Johns Hopkins University celebrated a pioneering figure from its past on Saturday, Sept. 24, officially renaming a Homewood campus building that is home to hundreds of Hopkins undergraduates in honor of Frederick Scott, the first Black student to receive a JHU bachelor's degree.
On a beautiful, sunny fall afternoon, more than 120 people—including more than 40 members of Scott's family—gathered for the dedication of Scott Tower, one of two residential towers that make up Scott-Bates Commons, formerly known as Charles Commons, along Charles Street.
The name changes are part of the work of the Diverse Names and Narratives Project, an ongoing effort at the university to more visibly honor and celebrate remarkable people from the institution's history, with a specific focus on those from historically marginalized and underrepresented groups. The adjacent tower is named in honor of 1958 Hopkins graduate Ernest Bates, trustee emeritus and an acclaimed neurosurgeon and entrepreneur who became the first Black student at JHU's School of Arts and Sciences when he enrolled in 1954.
Scott was the university's first Black undergraduate student, enrolling in the School of Engineering in 1945 and graduating in 1950 with a degree in chemical engineering; he went on to a career as an engineer and editor before his death in 2017 at 89. In a 2004 interview, Scott recalled being told, after asking whether the university admitted Black students, "'I don't know—we haven't had anyone apply." In that same interview, Scott was asked what he believed he brought to the university. His answer? "A broad-based capability to contribute a whole person in this academic setting."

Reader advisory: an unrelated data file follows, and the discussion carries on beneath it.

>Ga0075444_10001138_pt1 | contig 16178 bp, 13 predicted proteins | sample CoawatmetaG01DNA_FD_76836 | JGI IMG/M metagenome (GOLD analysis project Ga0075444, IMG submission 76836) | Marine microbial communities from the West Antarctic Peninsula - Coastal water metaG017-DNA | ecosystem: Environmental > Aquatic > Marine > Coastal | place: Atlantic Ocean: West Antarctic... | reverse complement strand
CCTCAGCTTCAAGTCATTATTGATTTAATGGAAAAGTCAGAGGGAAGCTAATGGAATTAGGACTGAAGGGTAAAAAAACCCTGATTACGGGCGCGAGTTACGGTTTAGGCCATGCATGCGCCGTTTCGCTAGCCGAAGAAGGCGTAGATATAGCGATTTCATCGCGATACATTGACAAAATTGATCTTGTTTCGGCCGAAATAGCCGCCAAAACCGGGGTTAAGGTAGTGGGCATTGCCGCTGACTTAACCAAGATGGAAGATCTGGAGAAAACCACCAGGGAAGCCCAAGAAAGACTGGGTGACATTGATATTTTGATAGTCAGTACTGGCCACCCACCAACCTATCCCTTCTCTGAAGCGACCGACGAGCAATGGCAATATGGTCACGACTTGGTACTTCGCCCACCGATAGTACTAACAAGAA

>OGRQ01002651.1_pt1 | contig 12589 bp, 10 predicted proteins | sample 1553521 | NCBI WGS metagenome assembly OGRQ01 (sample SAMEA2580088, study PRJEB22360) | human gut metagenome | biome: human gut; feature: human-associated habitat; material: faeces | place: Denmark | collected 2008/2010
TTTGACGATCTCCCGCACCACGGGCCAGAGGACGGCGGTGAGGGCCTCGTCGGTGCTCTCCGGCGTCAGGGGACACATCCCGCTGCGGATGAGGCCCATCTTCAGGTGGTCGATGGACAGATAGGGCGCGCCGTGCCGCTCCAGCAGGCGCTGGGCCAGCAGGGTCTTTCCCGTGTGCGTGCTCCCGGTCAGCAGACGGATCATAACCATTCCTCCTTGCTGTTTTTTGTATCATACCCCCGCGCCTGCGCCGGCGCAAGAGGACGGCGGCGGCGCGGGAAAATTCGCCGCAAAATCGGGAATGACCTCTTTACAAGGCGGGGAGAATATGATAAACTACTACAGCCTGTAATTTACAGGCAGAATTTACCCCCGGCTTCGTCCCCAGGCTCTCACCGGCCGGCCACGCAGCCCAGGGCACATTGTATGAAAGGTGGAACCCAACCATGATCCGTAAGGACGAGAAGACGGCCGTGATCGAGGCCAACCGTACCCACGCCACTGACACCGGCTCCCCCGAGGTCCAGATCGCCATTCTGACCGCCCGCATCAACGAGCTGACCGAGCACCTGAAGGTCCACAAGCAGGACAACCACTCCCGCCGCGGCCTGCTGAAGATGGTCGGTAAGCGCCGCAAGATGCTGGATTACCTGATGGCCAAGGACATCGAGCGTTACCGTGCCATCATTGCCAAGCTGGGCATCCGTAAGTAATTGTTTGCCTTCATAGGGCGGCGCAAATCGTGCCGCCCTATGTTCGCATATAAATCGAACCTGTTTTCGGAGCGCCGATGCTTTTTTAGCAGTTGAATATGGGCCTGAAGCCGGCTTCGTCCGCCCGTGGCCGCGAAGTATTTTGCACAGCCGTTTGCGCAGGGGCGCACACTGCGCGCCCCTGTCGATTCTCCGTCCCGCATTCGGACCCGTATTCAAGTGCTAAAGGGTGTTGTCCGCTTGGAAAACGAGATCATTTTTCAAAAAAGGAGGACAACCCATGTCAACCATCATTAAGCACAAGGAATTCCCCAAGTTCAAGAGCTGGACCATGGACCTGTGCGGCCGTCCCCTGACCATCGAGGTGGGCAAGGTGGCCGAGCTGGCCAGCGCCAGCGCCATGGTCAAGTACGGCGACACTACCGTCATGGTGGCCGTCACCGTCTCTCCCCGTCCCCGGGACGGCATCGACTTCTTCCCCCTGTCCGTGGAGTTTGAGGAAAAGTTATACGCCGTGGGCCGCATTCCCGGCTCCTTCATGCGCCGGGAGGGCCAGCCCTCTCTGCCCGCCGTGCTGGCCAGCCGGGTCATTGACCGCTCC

"To bring one's whole person can be a difficult task even today, let alone in 1945," JHU President Ron Daniels said in prerecorded remarks played during the dedication ceremony. "In doing so, Frederick challenged and helped to change the norms that prevented so many other people of diverse backgrounds from being welcomed as equal members of our university community and supported, fully, by their alma mater in their journey through Johns Hopkins and beyond."
Among the attendees at the event were David and Norma Scott, Frederick Scott's brother and sister-in-law; Patricia and James Waddy, Scott's sister and brother-in-law, along with more than two dozen other members of Fred Scott's extended family, and nearly 20 members of the Fred Scott Brigade, a group of Black alumni from the 1970s who have sustained Scott's legacy by providing mentorship to generations of Black students and alumni at JHU. The Brigade was the university's first Black alumni group and has proven instrumental in illuminating the experiences of underrepresented minority students at Johns Hopkins over the years.
"Fred Scott was influential simply by graduating," said John Guess, a 1971 JHU graduate, co-founder of the Black Student Union at Hopkins, and member of the Brigade. "For countless Black students coming behind him, his graduation confirmed that one could compete and be successful in this environment. He was the Black quarterback whose mental capability was constantly questioned but whose accomplishments belied the stereotype."
"Generations of Hopkins students will make their homes in these towers, shaping and bringing to life their future ambitions," Kumar said. "I have a feeling Frederick would have advised them with the words quoted on our program: 'Don't let anything stop you!'"